Sunday, January 20, 2008


1/20/2008--My colleague Robert Taylor is attempting to introduce me to the thinking of Martin Heidegger in Contributions to Philosophy, the thoughts that Heidegger more or less wrote to himself in the early 1930’s and put in the drawer for a long while. This work is famously difficult and I am not claiming to understand it, but I have understood one matter: Heidegger is trying to bring us to a new beginning away from the influence of traditional metaphysics.

A large part of the problem for people like me in regard to the designation, God, is the feeling that “God” understood as a being—as person-like for example—could not possibly be real. And the religions of the book—Christianity, Judaism and Islam—can feel as if God is a person. I know that this is not quite fair to those religions, in each of which there have been protests against understanding God that way, but that is the sense I always get from these monotheisms.

In contrast, Heidegger engages what is most real in un-being like ways. Heidegger refers to Seyn, translated be-ing, as the ground for beings. I am still trying to understand what he means, but he clearly means that be-ing is not a being (as Heidegger elsewhere says).

This seems to me at least a better starting point. There is clearly something at the heart of reality upon which everything is dependent. (We did not invent ourselves, nor did we invent the possibility that anything at all would come to be). And that something is plainly not like us. More than that it is hard to say.

These thoughts explain my impatience with the theism-atheism debate. That debate centers around outmoded concepts that no longer speak well to our time. The debate does not bring us closer to a question worth asking—such as, what is the truth of be-ing?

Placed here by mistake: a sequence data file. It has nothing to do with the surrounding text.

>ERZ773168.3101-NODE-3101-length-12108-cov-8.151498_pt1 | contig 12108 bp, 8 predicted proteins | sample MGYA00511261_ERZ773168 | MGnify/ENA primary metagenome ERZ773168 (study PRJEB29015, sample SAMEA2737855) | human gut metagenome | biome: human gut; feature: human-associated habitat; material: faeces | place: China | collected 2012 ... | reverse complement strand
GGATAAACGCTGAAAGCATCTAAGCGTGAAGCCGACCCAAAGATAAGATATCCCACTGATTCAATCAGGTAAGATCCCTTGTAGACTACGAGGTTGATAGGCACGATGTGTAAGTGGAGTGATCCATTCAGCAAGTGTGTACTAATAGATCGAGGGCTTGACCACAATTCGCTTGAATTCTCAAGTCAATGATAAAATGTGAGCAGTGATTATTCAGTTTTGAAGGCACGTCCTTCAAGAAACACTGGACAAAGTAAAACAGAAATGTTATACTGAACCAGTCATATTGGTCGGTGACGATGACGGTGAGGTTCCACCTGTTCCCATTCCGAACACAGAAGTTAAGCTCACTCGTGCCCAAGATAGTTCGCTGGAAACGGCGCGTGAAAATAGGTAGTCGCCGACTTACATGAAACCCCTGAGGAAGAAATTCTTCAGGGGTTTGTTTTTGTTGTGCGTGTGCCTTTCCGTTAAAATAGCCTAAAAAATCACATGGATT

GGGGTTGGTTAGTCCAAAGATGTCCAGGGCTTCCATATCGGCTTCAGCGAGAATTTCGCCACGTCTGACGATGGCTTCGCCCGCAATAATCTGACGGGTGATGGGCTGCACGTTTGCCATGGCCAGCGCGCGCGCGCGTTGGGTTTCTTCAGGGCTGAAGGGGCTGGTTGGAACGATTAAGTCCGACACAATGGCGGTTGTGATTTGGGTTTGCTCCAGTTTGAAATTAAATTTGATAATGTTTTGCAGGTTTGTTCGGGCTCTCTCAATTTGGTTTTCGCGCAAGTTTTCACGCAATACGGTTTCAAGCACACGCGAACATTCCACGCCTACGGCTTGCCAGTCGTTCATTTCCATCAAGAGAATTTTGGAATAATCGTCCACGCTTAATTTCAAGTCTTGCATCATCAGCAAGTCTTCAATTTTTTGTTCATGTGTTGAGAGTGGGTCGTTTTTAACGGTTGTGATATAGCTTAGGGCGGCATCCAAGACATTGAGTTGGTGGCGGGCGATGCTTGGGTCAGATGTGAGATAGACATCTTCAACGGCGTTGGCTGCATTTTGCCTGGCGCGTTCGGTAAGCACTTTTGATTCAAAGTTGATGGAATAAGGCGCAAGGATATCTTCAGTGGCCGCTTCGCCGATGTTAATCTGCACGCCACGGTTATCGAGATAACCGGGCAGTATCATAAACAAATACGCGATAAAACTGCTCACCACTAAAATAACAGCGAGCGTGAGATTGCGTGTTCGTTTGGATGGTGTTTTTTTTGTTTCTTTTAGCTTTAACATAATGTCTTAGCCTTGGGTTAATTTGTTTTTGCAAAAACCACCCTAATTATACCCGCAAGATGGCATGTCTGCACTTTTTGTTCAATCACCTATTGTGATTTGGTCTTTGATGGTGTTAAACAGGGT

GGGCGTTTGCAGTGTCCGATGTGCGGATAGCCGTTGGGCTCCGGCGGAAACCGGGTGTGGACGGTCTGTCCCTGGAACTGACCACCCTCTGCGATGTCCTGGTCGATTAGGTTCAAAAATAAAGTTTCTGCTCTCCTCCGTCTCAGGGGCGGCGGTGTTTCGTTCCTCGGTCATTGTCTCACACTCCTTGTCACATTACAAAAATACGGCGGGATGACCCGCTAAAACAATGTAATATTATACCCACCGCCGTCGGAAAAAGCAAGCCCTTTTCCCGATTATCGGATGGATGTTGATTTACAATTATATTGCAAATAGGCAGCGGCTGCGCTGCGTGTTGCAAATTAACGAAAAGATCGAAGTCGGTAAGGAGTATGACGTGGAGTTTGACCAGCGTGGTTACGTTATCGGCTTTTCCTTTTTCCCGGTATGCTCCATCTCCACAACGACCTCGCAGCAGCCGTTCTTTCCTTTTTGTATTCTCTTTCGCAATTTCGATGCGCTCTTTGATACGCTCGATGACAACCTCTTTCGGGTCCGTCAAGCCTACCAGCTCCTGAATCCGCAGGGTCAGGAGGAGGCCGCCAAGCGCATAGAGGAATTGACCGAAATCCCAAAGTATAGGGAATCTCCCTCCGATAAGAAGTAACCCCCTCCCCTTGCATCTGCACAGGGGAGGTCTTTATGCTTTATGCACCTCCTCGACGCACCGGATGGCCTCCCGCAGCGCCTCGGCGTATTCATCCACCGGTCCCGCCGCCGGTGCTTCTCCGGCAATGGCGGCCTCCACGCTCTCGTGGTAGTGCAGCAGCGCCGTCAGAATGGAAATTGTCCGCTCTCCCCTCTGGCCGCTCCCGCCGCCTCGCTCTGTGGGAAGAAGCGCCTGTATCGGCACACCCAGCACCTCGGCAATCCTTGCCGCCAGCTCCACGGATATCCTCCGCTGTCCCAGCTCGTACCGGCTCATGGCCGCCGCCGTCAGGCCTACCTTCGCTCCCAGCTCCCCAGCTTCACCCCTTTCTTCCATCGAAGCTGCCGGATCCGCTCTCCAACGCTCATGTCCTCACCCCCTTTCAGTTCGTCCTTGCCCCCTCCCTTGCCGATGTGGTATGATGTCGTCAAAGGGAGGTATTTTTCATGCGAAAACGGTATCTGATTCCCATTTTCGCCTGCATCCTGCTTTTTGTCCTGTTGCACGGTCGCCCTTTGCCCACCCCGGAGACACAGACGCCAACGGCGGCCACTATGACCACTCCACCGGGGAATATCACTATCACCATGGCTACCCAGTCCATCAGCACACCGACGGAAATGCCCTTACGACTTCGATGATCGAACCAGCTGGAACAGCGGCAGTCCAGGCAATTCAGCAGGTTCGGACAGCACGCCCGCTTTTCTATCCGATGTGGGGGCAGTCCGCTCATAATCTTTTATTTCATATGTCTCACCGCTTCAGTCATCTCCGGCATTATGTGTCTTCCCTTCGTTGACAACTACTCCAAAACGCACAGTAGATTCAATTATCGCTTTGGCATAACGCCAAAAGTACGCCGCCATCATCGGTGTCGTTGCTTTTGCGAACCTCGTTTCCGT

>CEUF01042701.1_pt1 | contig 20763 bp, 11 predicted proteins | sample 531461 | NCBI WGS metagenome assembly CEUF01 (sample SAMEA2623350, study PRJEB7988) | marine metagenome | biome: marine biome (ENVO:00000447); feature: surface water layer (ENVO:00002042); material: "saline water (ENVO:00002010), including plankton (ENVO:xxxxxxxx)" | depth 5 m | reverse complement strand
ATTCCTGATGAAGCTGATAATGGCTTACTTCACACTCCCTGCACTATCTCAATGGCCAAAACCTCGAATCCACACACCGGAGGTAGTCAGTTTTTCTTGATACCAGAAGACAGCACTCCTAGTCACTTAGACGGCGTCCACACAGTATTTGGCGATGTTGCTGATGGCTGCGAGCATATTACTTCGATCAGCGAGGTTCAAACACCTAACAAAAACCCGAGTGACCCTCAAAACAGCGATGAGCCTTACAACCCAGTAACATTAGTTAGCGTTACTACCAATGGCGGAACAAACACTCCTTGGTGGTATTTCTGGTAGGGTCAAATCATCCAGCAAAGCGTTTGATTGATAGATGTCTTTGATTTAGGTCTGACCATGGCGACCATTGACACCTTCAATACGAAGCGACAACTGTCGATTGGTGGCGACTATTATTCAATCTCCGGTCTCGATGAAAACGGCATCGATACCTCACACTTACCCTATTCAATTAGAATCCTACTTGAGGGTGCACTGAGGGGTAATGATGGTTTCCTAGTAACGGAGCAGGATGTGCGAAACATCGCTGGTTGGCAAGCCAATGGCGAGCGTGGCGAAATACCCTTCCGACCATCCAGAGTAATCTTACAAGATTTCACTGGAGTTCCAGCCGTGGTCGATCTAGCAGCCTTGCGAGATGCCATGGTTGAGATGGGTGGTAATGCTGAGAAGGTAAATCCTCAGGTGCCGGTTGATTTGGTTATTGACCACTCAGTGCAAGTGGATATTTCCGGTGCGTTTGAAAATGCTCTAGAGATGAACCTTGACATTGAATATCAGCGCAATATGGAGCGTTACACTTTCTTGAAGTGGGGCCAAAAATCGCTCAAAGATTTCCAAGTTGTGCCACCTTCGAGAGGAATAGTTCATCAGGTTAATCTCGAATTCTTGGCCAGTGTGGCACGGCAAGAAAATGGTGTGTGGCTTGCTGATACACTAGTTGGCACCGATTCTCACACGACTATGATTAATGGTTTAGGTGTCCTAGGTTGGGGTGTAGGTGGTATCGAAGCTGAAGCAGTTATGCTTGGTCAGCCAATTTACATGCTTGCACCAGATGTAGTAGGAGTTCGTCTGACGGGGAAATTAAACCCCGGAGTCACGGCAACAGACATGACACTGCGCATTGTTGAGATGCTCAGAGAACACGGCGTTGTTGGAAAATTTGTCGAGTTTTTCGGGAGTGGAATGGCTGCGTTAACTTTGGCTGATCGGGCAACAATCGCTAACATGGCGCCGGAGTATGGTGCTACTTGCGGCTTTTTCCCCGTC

Surprisingly, unlike doctrine, the Bible is not that far from these thoughts. There is something very mysterious about God in the Bible. Plainly, God is described in anthropocentric terms in the Old Testament. But the rabbis knew and said that these ways of thinking were not faithful descriptions of God. Jesus, of course, is a being, but even in his case, the resurrection is very strange. His followers do not recognize him even when he is in front of them.

It may turn out that philosophy rescues us from the misleading debate about the God of metaphysics.

1 comment:

  1. Interesting that Heidegger began as a seminary student intent on an academic career as a Catholic philosopher/theologian, and ended up as the 20th century philosopher who turned western metaphysics on its head pointing out that the question of being, the only real philosophical question to him (at least in his early philosophy), had been buried during 2,500 years of philosophical discourse rendering it a non-question, or a question of little relevance to the modern mind.

    Heidegger, despite his personal shortcomings, should be applauded for throwing a lifeline to earnest seekers of truth (Being, God, the Tao, or whatever label you try and give to something that transcends human language) who are not satisfied with scientism and reductionist philosophies.